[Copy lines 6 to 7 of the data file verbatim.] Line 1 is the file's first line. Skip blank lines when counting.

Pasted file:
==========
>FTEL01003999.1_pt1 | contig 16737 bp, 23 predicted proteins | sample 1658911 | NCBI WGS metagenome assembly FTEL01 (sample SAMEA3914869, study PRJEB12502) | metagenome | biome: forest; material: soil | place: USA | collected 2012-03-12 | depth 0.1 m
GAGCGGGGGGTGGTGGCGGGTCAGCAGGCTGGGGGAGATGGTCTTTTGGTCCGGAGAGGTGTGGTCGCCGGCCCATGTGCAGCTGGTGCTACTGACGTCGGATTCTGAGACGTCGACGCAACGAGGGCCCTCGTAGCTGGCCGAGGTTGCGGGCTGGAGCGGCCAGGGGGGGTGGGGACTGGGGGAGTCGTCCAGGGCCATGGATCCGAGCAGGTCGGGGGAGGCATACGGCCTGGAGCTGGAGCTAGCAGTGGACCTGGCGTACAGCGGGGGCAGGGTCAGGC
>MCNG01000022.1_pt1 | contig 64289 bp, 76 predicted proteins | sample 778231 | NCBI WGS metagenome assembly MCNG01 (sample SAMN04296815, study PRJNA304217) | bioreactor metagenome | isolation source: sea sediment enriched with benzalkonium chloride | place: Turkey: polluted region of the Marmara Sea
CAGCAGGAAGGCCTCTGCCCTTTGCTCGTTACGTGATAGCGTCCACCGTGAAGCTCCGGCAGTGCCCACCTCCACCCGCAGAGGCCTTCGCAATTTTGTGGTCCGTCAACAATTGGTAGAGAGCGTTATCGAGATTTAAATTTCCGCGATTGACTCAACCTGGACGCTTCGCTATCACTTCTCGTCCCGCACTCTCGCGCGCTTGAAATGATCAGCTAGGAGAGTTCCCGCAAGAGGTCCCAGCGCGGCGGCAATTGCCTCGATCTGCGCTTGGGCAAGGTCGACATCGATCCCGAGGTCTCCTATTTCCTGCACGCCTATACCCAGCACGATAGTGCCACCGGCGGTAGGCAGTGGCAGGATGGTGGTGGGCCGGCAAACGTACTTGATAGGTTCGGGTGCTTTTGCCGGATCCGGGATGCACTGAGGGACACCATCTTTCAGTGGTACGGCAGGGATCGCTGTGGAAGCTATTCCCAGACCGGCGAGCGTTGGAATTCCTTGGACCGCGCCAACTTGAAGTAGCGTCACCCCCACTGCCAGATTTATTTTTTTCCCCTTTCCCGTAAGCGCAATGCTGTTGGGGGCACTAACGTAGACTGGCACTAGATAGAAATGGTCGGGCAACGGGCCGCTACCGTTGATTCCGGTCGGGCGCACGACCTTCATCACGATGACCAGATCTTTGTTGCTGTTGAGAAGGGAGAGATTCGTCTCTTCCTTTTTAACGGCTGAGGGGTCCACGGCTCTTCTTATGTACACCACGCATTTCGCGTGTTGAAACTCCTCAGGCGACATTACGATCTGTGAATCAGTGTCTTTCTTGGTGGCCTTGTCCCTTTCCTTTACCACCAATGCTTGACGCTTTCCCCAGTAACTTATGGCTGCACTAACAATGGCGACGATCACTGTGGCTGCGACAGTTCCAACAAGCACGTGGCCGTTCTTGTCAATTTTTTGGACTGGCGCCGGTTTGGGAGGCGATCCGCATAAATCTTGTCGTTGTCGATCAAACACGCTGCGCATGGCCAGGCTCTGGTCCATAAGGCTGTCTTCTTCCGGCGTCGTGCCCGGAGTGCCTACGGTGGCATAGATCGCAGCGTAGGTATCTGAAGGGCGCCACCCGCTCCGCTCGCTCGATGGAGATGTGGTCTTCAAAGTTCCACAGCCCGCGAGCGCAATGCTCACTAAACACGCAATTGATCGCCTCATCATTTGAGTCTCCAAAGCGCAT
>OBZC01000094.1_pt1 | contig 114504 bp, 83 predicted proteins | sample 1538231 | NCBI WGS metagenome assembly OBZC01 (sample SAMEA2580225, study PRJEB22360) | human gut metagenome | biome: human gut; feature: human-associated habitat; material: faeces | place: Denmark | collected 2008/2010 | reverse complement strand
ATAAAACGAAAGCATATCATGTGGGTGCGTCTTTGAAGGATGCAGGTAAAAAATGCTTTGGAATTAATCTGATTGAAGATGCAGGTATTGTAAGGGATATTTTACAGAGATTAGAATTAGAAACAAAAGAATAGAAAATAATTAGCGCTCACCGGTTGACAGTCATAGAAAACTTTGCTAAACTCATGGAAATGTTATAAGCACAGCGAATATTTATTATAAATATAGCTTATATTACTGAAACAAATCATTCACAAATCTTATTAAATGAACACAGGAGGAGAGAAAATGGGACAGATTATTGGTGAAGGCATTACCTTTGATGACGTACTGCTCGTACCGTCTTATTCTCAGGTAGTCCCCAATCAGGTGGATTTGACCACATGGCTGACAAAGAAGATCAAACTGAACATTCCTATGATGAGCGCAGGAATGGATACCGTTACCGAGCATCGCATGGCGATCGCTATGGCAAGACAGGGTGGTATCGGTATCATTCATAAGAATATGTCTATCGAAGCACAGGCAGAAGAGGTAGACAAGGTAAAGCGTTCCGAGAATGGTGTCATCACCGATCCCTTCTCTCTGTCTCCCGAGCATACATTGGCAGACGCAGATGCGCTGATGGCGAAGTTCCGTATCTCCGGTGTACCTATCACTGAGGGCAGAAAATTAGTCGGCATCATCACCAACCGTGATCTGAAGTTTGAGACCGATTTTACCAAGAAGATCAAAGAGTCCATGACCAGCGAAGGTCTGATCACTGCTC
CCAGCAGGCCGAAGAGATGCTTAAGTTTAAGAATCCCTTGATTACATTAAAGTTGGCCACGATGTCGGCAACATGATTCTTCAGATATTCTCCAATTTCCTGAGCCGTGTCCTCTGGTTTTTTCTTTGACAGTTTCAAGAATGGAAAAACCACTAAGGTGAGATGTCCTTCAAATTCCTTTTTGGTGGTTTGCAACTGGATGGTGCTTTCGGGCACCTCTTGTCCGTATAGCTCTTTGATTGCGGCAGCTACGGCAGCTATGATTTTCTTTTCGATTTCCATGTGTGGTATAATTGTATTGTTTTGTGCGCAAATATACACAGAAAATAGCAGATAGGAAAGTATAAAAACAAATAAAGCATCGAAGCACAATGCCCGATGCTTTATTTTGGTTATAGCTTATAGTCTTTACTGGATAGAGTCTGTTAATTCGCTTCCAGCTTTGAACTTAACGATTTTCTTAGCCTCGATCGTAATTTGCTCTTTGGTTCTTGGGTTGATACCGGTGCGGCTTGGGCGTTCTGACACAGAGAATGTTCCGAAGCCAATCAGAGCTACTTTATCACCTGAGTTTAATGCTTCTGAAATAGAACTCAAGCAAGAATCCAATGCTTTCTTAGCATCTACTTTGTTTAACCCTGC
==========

ATAAAACGAAAGCATATCATGTGGGTGCGTCTTTGAAGGATGCAGGTAAAAAATGCTTTGGAATTAATCTGATTGAAGATGCAGGTATTGTAAGGGATATTTTACAGAGATTAGAATTAGAAACAAAAGAATAGAAAATAATTAGCGCTCACCGGTTGACAGTCATAGAAAACTTTGCTAAACTCATGGAAATGTTATAAGCACAGCGAATATTTATTATAAATATAGCTTATATTACTGAAACAAATCATTCACAAATCTTATTAAATGAACACAGGAGGAGAGAAAATGGGACAGATTATTGGTGAAGGCATTACCTTTGATGACGTACTGCTCGTACCGTCTTATTCTCAGGTAGTCCCCAATCAGGTGGATTTGACCACATGGCTGACAAAGAAGATCAAACTGAACATTCCTATGATGAGCGCAGGAATGGATACCGTTACCGAGCATCGCATGGCGATCGCTATGGCAAGACAGGGTGGTATCGGTATCATTCATAAGAATATGTCTATCGAAGCACAGGCAGAAGAGGTAGACAAGGTAAAGCGTTCCGAGAATGGTGTCATCACCGATCCCTTCTCTCTGTCTCCCGAGCATACATTGGCAGACGCAGATGCGCTGATGGCGAAGTTCCGTATCTCCGGTGTACCTATCACTGAGGGCAGAAAATTAGTCGGCATCATCACCAACCGTGATCTGAAGTTTGAGACCGATTTTACCAAGAAGATCAAAGAGTCCATGACCAGCGAAGGTCTGATCACTGCTC
CCAGCAGGCCGAAGAGATGCTTAAGTTTAAGAATCCCTTGATTACATTAAAGTTGGCCACGATGTCGGCAACATGATTCTTCAGATATTCTCCAATTTCCTGAGCCGTGTCCTCTGGTTTTTTCTTTGACAGTTTCAAGAATGGAAAAACCACTAAGGTGAGATGTCCTTCAAATTCCTTTTTGGTGGTTTGCAACTGGATGGTGCTTTCGGGCACCTCTTGTCCGTATAGCTCTTTGATTGCGGCAGCTACGGCAGCTATGATTTTCTTTTCGATTTCCATGTGTGGTATAATTGTATTGTTTTGTGCGCAAATATACACAGAAAATAGCAGATAGGAAAGTATAAAAACAAATAAAGCATCGAAGCACAATGCCCGATGCTTTATTTTGGTTATAGCTTATAGTCTTTACTGGATAGAGTCTGTTAATTCGCTTCCAGCTTTGAACTTAACGATTTTCTTAGCCTCGATCGTAATTTGCTCTTTGGTTCTTGGGTTGATACCGGTGCGGCTTGGGCGTTCTGACACAGAGAATGTTCCGAAGCCAATCAGAGCTACTTTATCACCTGAGTTTAATGCTTCTGAAATAGAACTCAAGCAAGAATCCAATGCTTTCTTAGCATCTACTTTGTTTAACCCTGC